“Listen to them, the children of the night. What music they make!”
-Bram Stoker, Dracula
Who’s your favorite literary vampire of them all?
I asked myself that question this weekend as I finished reading The Vampyre by John William Polidori, featuring the diabolical Lord Ruthven (spoiler, he’s definitely not my favorite vampire).
It’s a popular question, because there are so many works dealing with the topic of vampires. Whether they be non-fiction books examining the myth of vampires in cultures across the world, to fiction books featuring a vampire as the protagonist or the antagonist or a supporting character, you don’t have to look far to find a book featuring these famous creatures of the night (especially around Halloween!)
Why do vampires fascinate us so much? Is it because they live forever, eternally the age at which they were bitten? Or because they’re usually depicted as very powerful, rich, beautiful and deadly? These are traits that humans have coveted throughout history, and it seems like in many books, vampires have them all. Sure, they drink blood, but wow they have fascinating lives. And if you get too close to one, sure, you might get bitten, but you also might have a thrilling adventure hanging out with a lovely, powerful, immortal being who is seemingly obsessed with you (Twilight).
In medieval times vampires were creatures of horror. People believed that they were real, and took deadly serious precautions to ensure their dead never came back once they were buried. A literary vampire that evokes this sense of horror for me are the vampires in Stephen King’s Salem’s Lot. Closer to demons, there is nothing appealing at all about these creatures. They definitely don’t want to be your friend, or bring you to live in their amazing castle. They are manifestations of human evil, wretched creatures symbolic of the flawed humans they were before they became vampires.
If vampires were real, I believe that they would be complex beings, not easy to label and classify. Just like humans are diverse and complicated, vampires would similarly show differences in personality, methods and let’s say, appetite. Living forever could be considered a gift, it could also be a horrible curse–watching generations of family and friends die while you stay alive eternally. Having to kill to live, to hunt for every single meal, never able to rest. Accumulating knowledge, with all the time in the world to learn, but carrying that knowledge for eternity–carrying the suffering of humanity on forever. I’ve always liked how Anne Rice’s Interview with the Vampire shows Lestat and Louis, with all of the romantic traits we associate with vampires today but also conflicted, flawed, lonely and self-destructive.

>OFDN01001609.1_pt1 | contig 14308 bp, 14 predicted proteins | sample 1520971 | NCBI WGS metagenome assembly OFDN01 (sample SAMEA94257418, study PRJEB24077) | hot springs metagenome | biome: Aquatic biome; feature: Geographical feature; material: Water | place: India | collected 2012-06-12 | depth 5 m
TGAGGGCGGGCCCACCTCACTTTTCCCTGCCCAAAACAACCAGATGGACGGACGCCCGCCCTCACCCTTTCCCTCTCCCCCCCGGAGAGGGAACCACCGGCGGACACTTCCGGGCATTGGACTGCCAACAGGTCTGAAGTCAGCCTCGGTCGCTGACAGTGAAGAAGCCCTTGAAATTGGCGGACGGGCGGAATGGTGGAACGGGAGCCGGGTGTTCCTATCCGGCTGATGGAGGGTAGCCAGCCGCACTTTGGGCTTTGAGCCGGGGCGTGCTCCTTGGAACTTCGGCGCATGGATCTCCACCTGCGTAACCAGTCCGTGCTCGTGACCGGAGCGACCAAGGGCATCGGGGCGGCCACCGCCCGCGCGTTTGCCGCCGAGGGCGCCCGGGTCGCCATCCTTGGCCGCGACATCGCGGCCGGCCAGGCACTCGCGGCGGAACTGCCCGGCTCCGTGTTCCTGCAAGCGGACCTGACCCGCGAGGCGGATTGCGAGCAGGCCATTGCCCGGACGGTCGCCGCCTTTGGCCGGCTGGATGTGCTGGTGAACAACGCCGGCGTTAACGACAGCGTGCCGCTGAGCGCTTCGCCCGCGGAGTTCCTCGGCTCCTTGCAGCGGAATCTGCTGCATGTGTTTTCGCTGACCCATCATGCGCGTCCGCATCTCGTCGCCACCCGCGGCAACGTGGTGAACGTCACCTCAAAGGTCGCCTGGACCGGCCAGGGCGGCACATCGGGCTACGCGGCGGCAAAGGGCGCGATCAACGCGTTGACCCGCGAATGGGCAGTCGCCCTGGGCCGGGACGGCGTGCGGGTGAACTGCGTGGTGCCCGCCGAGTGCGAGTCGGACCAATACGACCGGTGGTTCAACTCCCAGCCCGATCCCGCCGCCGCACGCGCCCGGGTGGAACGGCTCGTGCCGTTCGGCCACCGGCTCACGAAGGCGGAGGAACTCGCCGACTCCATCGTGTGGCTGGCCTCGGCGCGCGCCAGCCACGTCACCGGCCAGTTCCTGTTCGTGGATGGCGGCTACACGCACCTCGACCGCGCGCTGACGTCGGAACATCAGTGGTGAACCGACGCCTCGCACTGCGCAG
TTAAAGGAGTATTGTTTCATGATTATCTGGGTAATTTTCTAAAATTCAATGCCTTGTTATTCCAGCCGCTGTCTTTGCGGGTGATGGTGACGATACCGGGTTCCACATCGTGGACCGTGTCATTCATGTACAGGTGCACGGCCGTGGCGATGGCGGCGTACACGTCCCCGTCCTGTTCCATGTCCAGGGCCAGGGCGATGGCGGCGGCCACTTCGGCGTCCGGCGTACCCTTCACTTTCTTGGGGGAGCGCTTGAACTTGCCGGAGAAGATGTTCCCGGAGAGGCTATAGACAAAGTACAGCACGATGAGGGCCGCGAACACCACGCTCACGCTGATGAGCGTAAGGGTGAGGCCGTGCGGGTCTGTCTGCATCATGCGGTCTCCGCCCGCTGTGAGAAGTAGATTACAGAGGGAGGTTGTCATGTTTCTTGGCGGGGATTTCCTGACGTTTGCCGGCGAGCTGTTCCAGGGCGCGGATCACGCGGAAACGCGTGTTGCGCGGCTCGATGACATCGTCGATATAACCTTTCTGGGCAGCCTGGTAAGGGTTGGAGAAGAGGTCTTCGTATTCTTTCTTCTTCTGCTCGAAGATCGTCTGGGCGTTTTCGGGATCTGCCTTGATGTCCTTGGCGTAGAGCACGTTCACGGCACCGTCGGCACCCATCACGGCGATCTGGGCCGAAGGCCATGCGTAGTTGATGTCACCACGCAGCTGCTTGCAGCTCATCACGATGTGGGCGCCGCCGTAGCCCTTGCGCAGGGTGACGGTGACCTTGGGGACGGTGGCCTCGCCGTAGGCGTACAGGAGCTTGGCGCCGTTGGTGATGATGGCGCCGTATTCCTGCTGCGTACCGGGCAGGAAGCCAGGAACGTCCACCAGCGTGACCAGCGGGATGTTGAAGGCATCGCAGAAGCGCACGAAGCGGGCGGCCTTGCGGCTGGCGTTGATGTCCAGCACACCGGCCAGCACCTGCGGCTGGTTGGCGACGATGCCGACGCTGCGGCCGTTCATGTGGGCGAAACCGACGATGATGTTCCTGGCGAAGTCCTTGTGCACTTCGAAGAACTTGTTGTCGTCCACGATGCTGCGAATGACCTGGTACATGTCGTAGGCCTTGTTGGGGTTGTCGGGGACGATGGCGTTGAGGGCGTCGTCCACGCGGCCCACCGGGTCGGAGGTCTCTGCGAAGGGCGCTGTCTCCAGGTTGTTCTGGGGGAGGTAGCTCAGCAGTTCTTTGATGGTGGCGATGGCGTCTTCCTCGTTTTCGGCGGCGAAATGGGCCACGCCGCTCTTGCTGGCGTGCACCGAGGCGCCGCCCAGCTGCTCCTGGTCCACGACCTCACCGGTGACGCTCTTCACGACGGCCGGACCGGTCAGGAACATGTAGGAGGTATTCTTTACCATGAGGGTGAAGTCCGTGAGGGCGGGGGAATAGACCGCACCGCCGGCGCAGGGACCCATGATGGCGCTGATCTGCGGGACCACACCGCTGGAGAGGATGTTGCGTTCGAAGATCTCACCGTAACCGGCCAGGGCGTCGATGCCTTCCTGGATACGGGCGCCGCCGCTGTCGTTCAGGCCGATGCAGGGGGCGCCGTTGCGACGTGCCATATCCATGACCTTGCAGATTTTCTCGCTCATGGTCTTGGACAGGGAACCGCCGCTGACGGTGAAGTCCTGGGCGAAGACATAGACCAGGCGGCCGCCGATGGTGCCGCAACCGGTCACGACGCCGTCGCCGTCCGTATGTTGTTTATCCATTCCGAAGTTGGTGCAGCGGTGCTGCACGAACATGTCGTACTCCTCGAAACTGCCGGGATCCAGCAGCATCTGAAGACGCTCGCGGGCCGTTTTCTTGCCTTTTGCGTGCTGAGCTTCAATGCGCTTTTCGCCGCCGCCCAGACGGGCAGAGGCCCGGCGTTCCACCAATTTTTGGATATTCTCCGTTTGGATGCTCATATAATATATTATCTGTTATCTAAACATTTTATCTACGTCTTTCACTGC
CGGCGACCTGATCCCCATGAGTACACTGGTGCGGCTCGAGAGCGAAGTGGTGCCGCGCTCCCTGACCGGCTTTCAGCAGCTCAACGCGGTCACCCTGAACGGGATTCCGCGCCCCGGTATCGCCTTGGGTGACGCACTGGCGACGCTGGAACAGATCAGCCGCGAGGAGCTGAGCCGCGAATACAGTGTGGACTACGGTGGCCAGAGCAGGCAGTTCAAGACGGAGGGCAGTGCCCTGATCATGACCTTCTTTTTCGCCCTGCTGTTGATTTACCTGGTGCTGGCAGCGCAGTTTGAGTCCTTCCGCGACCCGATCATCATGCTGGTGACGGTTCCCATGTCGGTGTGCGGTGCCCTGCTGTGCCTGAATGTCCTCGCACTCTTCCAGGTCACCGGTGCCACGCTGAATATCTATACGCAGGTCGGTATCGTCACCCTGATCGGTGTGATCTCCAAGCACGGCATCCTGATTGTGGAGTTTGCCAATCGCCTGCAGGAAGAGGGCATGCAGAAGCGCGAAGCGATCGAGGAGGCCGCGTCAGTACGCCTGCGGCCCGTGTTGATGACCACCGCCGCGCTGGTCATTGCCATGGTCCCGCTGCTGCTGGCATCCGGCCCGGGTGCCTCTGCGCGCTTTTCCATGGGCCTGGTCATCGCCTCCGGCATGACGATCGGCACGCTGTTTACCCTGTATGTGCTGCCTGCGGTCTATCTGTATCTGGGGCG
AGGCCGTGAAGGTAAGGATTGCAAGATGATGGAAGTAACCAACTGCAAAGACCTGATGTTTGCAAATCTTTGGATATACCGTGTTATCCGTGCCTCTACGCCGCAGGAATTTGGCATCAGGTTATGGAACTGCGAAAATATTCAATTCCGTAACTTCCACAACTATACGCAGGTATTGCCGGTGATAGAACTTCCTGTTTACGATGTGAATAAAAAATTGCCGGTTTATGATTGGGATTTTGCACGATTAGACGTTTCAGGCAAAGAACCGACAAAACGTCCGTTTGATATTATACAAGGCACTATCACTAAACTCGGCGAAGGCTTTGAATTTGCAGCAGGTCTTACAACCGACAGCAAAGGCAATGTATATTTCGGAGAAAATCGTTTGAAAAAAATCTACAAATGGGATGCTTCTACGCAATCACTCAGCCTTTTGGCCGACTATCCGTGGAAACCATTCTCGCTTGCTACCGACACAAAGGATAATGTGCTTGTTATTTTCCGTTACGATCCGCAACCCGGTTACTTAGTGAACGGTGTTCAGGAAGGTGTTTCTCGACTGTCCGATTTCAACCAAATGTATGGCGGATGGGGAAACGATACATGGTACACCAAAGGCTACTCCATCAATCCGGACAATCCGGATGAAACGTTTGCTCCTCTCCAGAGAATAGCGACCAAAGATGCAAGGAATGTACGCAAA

If I had to pick a favorite though, there can only be one choice. For me, it will always be Bram Stoker’s Dracula, an oldie but a goodie. I love the brides of Dracula, the old castle, the diabolical vampire shipping himself across the sea to England in search of prey. The character of Dracula is believed to have been inspired by Vlad III, also known as Vlad the Impaler, a Prince of Wallachia, in what is now modern day Romania. I read this novel again and again when I was living in Germany. Inspired by the book I packed my bags and went with some friends to Romania, to visit Transylvania. Although information is limited on where Vlad actually lived, we visited Sighișoara, the home where Vlad was reportedly born. We also visited Bran’s Castle, a castle where Vlad stayed. It was a fascinating way to enjoy the book in a new way. The beautiful architecture, the misty mountains and the possible connection to this literary inspiration made it easy to imagine the book coming to life. I love reading a good book in an atmospheric place, it makes it that much more fun!
Who is your favorite literary vampire? There are so many to choose from, and it seems like everyone I ask has a different opinion! I hope that whatever you’re reading this weekend/week that you’re enjoying it very much. Have a great rest of the weekend and thank you so much for reading!
I always had a real problem with the Robert Pattinson vampire in Twilight. Very creepy and stalkerish.
I’ve not read loads of vampire books, but I read the Anne Rice books years ago, and I do quite like Lestat, a little more self-deprecating than most of them.
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Haha I know what you mean! I like Lestat too, I enjoy reading Anne Rice’s vampires they’re interesting characters. Thank you so much for reading! 🙂
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